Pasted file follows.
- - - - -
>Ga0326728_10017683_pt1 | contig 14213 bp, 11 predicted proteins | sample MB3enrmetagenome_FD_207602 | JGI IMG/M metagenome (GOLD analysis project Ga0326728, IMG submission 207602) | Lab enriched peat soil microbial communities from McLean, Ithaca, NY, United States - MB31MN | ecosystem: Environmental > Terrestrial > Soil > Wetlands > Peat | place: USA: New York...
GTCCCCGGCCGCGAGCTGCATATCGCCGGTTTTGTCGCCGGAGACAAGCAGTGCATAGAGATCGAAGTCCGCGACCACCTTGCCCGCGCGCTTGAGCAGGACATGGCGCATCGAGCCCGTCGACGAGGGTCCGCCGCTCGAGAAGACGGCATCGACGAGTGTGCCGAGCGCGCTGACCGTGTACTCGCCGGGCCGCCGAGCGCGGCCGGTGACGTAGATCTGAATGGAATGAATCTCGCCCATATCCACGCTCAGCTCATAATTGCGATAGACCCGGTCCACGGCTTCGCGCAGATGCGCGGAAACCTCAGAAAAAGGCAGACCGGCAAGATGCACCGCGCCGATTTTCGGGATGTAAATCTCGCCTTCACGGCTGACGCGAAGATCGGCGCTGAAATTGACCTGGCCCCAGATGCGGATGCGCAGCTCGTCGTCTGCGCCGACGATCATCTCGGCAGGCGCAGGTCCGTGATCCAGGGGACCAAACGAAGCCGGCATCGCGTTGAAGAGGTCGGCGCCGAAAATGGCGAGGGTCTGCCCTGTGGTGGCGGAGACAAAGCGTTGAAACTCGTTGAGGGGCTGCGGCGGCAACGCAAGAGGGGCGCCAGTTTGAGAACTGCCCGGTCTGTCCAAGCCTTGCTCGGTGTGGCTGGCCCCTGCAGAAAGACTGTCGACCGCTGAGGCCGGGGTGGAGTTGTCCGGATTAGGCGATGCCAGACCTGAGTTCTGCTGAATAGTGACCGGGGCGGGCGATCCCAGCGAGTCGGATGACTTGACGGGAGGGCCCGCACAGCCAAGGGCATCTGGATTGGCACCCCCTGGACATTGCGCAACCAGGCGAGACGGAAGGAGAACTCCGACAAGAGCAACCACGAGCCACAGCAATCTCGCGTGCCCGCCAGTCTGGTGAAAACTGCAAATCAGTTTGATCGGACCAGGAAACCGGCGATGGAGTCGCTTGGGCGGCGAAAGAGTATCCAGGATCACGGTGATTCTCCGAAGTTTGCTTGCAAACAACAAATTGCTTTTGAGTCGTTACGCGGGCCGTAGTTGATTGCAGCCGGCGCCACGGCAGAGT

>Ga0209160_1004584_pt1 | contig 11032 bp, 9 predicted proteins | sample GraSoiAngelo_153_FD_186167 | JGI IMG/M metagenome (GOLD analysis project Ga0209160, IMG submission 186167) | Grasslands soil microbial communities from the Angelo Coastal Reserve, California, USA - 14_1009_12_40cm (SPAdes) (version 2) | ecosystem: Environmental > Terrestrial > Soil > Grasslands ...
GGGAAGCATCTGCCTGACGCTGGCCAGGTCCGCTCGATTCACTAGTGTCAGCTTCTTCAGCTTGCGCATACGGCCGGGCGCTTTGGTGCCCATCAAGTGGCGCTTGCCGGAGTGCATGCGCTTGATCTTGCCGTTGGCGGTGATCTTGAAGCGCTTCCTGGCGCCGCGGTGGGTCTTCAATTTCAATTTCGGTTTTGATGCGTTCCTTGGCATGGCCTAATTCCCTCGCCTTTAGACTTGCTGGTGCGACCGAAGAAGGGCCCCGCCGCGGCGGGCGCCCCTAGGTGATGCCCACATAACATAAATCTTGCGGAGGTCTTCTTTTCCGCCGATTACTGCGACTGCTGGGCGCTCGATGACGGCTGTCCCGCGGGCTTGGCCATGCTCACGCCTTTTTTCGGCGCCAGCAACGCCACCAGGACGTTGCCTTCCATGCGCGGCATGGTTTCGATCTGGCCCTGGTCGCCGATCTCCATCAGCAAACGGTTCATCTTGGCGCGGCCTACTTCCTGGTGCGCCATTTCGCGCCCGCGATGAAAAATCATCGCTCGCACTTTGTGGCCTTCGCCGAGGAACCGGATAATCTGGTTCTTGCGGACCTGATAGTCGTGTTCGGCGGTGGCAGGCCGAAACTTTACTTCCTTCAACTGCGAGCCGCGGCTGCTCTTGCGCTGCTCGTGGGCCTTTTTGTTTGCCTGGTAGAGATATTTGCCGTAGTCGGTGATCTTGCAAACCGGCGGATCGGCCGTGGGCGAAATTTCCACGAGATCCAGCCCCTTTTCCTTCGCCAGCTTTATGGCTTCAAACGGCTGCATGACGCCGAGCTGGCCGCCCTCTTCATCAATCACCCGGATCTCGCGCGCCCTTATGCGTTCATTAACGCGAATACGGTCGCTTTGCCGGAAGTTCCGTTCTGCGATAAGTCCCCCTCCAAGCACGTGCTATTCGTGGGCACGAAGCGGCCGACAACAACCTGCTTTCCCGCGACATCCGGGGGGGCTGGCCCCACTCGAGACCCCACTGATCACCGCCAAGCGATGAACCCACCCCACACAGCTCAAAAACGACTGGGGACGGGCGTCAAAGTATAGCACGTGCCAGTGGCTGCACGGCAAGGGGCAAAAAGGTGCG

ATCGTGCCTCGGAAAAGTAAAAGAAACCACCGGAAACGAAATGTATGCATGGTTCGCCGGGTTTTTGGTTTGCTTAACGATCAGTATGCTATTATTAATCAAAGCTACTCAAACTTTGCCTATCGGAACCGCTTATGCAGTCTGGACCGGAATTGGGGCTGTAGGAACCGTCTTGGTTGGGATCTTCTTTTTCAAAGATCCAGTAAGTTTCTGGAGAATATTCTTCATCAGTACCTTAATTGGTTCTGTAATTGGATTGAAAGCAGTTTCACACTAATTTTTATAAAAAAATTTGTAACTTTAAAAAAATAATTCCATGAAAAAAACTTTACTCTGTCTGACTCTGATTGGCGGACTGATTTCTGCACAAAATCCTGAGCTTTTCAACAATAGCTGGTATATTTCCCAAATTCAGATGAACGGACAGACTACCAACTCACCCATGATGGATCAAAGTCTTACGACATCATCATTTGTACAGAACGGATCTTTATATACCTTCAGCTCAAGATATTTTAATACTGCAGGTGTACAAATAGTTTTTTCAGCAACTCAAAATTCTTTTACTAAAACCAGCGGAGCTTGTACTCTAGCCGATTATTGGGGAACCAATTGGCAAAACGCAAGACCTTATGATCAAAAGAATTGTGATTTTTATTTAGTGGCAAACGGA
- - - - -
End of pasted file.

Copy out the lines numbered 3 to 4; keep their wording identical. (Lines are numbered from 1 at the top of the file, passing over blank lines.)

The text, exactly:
>Ga0209160_1004584_pt1 | contig 11032 bp, 9 predicted proteins | sample GraSoiAngelo_153_FD_186167 | JGI IMG/M metagenome (GOLD analysis project Ga0209160, IMG submission 186167) | Grasslands soil microbial communities from the Angelo Coastal Reserve, California, USA - 14_1009_12_40cm (SPAdes) (version 2) | ecosystem: Environmental > Terrestrial > Soil > Grasslands ...
GGGAAGCATCTGCCTGACGCTGGCCAGGTCCGCTCGATTCACTAGTGTCAGCTTCTTCAGCTTGCGCATACGGCCGGGCGCTTTGGTGCCCATCAAGTGGCGCTTGCCGGAGTGCATGCGCTTGATCTTGCCGTTGGCGGTGATCTTGAAGCGCTTCCTGGCGCCGCGGTGGGTCTTCAATTTCAATTTCGGTTTTGATGCGTTCCTTGGCATGGCCTAATTCCCTCGCCTTTAGACTTGCTGGTGCGACCGAAGAAGGGCCCCGCCGCGGCGGGCGCCCCTAGGTGATGCCCACATAACATAAATCTTGCGGAGGTCTTCTTTTCCGCCGATTACTGCGACTGCTGGGCGCTCGATGACGGCTGTCCCGCGGGCTTGGCCATGCTCACGCCTTTTTTCGGCGCCAGCAACGCCACCAGGACGTTGCCTTCCATGCGCGGCATGGTTTCGATCTGGCCCTGGTCGCCGATCTCCATCAGCAAACGGTTCATCTTGGCGCGGCCTACTTCCTGGTGCGCCATTTCGCGCCCGCGATGAAAAATCATCGCTCGCACTTTGTGGCCTTCGCCGAGGAACCGGATAATCTGGTTCTTGCGGACCTGATAGTCGTGTTCGGCGGTGGCAGGCCGAAACTTTACTTCCTTCAACTGCGAGCCGCGGCTGCTCTTGCGCTGCTCGTGGGCCTTTTTGTTTGCCTGGTAGAGATATTTGCCGTAGTCGGTGATCTTGCAAACCGGCGGATCGGCCGTGGGCGAAATTTCCACGAGATCCAGCCCCTTTTCCTTCGCCAGCTTTATGGCTTCAAACGGCTGCATGACGCCGAGCTGGCCGCCCTCTTCATCAATCACCCGGATCTCGCGCGCCCTTATGCGTTCATTAACGCGAATACGGTCGCTTTGCCGGAAGTTCCGTTCTGCGATAAGTCCCCCTCCAAGCACGTGCTATTCGTGGGCACGAAGCGGCCGACAACAACCTGCTTTCCCGCGACATCCGGGGGGGCTGGCCCCACTCGAGACCCCACTGATCACCGCCAAGCGATGAACCCACCCCACACAGCTCAAAAACGACTGGGGACGGGCGTCAAAGTATAGCACGTGCCAGTGGCTGCACGGCAAGGGGCAAAAAGGTGCG